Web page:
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    New lease of life for landlord and tenant

    The property market needs more flexibility and competition.

    Britain’s commercial property market is highly competitive, yet there is surprisingly little competition when it comes to the terms landlords offer their tenants. Lease agreements typically impose onerous terms including restrictions on sub-letting and regular reviews that can raise rents but never cut them – even if property rentals are falling. More competition is highly desirable, as the government has recognised by reviewing options for reform.

    The standard lease is reviewed every five years, but can only be adjusted upwards. The average length of leases has been failing gradually, but they can run for up to 20 years or more for some of the most attractive properties. The resulting rent increases can put tenants under enormous financial pressure, with no possibility of mitigation if rents elsewhere fall.

    The practice, prevalent only in the UK, has some bizarre consequences. It encourages landlords to further minimise the risk to their income by handing over responsibilities for repairs and insurance to the tenants – liabilities better borne by a property specialist.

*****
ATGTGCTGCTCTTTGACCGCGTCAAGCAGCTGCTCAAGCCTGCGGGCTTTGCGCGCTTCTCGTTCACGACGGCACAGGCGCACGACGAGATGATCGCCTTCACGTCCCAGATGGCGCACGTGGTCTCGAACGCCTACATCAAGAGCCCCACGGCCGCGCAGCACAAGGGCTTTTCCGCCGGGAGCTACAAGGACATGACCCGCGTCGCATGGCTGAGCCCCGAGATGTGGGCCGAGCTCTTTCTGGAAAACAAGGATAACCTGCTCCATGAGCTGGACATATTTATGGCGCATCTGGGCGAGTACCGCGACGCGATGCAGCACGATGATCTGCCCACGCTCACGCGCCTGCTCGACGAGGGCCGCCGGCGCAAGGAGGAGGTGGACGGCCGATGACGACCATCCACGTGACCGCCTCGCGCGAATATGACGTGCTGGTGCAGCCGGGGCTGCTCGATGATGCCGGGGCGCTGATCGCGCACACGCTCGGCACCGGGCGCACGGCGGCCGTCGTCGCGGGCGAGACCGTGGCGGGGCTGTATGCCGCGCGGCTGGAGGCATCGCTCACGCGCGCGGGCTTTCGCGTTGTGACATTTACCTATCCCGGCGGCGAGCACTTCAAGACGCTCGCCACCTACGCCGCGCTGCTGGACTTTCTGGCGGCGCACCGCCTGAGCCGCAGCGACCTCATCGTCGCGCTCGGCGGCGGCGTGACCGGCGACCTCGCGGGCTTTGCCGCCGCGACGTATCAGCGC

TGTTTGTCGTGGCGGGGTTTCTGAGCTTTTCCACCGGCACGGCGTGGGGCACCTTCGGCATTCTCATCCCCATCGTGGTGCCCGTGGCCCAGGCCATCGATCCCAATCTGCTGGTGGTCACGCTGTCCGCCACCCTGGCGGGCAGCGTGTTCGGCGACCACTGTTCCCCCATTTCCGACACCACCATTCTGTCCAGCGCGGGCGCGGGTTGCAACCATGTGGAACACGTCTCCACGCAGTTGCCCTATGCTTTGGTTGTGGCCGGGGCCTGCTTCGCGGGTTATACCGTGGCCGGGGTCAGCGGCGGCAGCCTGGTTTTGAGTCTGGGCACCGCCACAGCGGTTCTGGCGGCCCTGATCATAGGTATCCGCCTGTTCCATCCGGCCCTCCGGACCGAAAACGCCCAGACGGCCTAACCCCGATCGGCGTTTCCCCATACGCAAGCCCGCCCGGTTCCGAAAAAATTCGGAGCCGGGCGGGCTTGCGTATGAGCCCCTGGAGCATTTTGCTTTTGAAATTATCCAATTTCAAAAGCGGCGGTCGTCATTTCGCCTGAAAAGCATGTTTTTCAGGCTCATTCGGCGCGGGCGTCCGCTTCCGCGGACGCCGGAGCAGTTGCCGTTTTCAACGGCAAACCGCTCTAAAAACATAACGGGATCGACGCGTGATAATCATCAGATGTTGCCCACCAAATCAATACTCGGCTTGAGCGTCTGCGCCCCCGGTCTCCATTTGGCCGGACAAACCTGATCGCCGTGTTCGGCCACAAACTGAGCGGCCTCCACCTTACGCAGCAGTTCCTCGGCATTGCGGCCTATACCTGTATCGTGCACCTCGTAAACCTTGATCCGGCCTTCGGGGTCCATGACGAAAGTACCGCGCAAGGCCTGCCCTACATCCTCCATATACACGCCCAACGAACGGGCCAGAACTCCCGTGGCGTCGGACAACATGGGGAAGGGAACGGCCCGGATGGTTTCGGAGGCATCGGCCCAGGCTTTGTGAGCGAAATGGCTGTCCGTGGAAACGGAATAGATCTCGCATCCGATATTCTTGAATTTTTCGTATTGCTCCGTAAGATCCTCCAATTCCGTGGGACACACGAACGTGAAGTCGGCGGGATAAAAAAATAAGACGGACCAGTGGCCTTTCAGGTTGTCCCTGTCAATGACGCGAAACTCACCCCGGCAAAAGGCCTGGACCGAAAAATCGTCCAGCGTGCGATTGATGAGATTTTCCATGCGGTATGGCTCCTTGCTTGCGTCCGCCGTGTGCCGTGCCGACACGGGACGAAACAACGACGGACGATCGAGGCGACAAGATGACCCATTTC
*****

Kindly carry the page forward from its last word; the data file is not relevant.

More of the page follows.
Tenants are not free to sublet property when it would suit their business – they remain liable for the rent for the duration of the lease and often may not sublet at a lower rent. This protects the valuation of commercial property, which is linked to the rent it earns.

    And to sustain rents and justify increases at review time, landlords can find it worthwhile to leave property empty, rather than let it at a lower rent. Overall, the system encourages an adversarial landlord and tenant relationship, rather than partnership.

    Although the property industry is fighting hard to preserve the system, it has been rightly identified by Gordon Brown, the chancellor, as too inflexible for a modern economy. Elsewhere in Europe, leases are shorter, have fewer restrictions, offer tenants break clauses at rent review dates or raise rents at a fixed rate or in line with indices such as retail prices. There is no evidence that these countries have less vibrant property markets or that investment yields are worse.

    The obvious remedy would be to ban upward-only rent reviews, but it would be undesirable to rule out a form of lease that appeals to some categories of tenant. The aim should be to push the industry to offer greater flexibility in leases and more choices to tenants. Some progress has been made towards this under voluntary codes of practice, but a Reading University study found little impact on the market so far.

    A better solution would be to set a limit on the length of commercial leases to say, the 9 or 10 years common elsewhere in Europe, with mandatory break clauses if rents rise other than on a rate set in the lease. Such an approach would also encourage landlords to treat tenants more like customers so that they want to renew leases when they expire. And it would place more of the property risk where it belongs – with the landlord, rather than the tenant.

    Financial Times: 28.10.04